Johnny Bogan

The following extract is taken from a thoroughly entertaining book entitled “The Life and Times of THE BOGAN” by John Urquhart ©. It is available locally from good booksellers and in libraries.

A review on the back cover says it all.

“Johnny Bogan is a comedian of a vanishing breed, the experienced front-cloth men of the great variety era. He comes on in grossly baggy suit or in ridiculously short kilt and delivers gag routines of topical Highland hue in a perfectly timed slow and gentle way and the lilting accent of the Highlander, one of the purest English speech forms. He is marvellously effective and funny and so easily understood”.

 

In his book he talks with affection about the Highland Cabaret.

 

“I joined a show called the Highland Cabaret which was every Monday, Wednesday and Thursday from May till the end of September. The manager of the Strathpeffer pavilion at that time was Steve Shepherd and he was the one who came up with the idea to put a show on for the tourist. To begin with the audiences were quite small and depended on the people staying in the hotels but gradually the locals got to hear about it and started to bring their friends along who were on holiday.  In the beginning we had a catwalk stage which I loved, it brought you right in amongst the audience but as more people came crowding in the catwalk had to go to make room for more seats. The show was pure undiluted Highland entertainment, bright and colourful and fast moving, good Scottish songs, the best of Scottish Dance music, Highland dancing accompanied by the piper, it had everything for the tourist. Was it a success? I was there eighteen years. I’ve been asked many times if the same style of show would be successful today, yes it would, what’s wrong with singing our own Scottish songs, dancing our own dances, playing our own Scottish dance music, having a laugh at good Highland humour, and what’s wrong with wearing the Highland dress, after all we are Scots, and should be proud of it”.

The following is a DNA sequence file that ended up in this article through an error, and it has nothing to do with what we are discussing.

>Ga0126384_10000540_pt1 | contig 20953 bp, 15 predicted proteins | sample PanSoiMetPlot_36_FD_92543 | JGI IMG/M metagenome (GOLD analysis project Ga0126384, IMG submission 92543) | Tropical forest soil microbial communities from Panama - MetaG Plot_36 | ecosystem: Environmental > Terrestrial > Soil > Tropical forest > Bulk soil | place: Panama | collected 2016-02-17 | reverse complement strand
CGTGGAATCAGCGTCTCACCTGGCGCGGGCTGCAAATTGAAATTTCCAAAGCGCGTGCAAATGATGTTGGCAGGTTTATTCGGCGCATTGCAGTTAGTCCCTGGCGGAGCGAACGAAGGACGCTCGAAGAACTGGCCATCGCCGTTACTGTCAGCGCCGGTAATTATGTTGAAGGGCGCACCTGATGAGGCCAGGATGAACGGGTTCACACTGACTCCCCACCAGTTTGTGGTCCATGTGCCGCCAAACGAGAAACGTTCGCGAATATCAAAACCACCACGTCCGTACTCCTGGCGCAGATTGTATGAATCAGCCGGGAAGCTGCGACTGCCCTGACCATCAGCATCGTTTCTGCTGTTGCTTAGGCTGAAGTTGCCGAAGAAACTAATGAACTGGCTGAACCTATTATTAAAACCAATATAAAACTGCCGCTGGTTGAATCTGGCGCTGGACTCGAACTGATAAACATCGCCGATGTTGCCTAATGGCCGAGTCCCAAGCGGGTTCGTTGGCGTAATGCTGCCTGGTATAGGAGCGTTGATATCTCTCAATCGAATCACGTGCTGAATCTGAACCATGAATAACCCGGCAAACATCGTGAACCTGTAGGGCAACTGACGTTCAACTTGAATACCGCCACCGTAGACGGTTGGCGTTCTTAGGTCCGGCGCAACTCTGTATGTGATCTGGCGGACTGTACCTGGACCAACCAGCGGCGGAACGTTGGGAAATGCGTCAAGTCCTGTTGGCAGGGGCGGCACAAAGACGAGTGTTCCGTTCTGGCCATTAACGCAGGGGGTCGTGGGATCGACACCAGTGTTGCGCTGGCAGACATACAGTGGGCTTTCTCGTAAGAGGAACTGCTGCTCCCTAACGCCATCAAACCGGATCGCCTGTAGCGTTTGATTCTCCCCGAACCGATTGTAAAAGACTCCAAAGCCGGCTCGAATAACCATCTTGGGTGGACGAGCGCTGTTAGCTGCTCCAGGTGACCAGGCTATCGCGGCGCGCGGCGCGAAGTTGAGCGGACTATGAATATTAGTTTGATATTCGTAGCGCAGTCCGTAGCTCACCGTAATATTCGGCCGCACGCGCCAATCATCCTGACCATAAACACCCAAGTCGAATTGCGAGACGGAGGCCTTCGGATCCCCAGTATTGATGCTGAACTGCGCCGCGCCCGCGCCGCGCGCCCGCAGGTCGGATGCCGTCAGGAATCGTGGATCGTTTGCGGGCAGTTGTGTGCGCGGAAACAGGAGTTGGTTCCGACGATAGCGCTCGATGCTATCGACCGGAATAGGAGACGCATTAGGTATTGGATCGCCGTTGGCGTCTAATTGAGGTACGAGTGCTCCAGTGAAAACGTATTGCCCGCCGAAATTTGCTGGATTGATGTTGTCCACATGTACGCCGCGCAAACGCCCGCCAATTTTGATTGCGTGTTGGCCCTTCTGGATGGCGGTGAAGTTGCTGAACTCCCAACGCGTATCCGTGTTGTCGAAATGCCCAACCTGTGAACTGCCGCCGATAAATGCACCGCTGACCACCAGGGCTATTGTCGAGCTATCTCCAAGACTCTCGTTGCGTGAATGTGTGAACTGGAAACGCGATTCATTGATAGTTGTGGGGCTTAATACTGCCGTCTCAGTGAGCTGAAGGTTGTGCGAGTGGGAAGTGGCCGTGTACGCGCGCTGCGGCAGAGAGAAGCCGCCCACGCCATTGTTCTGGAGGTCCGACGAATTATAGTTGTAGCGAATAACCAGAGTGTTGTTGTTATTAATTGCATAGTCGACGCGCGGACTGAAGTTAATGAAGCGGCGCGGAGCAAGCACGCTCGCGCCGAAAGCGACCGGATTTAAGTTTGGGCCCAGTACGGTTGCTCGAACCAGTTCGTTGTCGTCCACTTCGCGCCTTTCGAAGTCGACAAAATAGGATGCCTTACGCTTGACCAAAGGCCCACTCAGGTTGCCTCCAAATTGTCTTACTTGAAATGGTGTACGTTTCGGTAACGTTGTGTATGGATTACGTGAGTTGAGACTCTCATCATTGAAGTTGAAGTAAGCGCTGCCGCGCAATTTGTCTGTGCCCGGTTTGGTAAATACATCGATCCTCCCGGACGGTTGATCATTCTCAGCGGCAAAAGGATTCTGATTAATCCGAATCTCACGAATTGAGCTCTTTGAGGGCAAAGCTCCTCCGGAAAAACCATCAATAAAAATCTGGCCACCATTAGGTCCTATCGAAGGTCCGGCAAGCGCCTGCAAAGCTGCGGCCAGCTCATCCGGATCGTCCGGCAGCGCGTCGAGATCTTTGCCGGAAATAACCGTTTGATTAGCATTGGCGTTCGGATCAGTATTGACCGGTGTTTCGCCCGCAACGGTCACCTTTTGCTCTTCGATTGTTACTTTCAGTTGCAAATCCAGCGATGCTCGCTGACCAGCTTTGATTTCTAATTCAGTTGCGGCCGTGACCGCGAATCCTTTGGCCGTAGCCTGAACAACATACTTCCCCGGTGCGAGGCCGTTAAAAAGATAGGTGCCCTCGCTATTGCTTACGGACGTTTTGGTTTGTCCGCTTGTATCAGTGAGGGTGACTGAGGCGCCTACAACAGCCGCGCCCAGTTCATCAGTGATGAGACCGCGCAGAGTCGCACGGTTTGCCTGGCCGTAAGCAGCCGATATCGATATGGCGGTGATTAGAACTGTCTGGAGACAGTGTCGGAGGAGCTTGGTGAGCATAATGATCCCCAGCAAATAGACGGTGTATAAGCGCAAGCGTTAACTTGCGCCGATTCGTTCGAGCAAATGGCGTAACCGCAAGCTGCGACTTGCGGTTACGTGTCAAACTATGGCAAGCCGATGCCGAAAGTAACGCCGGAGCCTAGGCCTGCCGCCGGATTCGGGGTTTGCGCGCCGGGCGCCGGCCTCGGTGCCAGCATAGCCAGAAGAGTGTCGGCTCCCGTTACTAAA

John goes on to add a comment, or two, about the dances on Friday and Saturday nights.

“At that time the Strathpeffer Pavilion was the mecca of entertainment in the north, buses brought people from all over the north to the dances in the Pavilion on a Friday night. You either danced or got drunk, getting drunk wasn’t too difficult, the drams were all poured out ready in those small glasses leaving no room for water or lemonade. What kind of whisky? I don’t think anyone knew or cared. It wasn’t unusual to meet somebody next day who was limping or with an arm in a sling, only to be told they fell down the steps in front of the Pavilion. Finding your bus to take you home at the end of the dance could be tricky if you had a few drams, for all the buses looked the same when you have a drink in, and there were plenty to choose from. There could be up to ten buses waiting to take the dancers home, it was not unusual for somebody going to Inverness to end up in Tain. There was one bus that everyone went on at some time, and that was Archie’s bus. His bus did the run to the Black-Isle and as his bus was the last to leave every straggler in the place climbed on board the already crowded bus. If you happened to be going to Dingwall and you were buried amongst the bodies in the back of the bus, you would be lucky if you got off the bus four miles past your stop. With people hanging out the door and with very little room for Archie to change gear, he would set off down the Strath road, occasionally stopping not to let people off but to pick someone up who was thumbing a lift.

Packed in like herring in a barrel there was never any trouble, the only fighting was the lassies fighting off the boys. The big attraction of the dances in Strathpeffer were all the well known Scottish Dance bands who played there, Jack Forsyth’s Band, Hawthorn Accordion Band, Jim Cameron’s Scottish Dance Band, just three of the many bands that attracted up to a thousand dancers to the Strath on a Friday night. When their popularity started to fade the Irish Show Bands took their place, and they were every bit as popular as the Scottish dance bands”.

A year before he died in 2006 John's efforts in entertaining generations of Highlanders were recognised when he was named Citizen of the Year at the Ross and Cromarty Community Awards.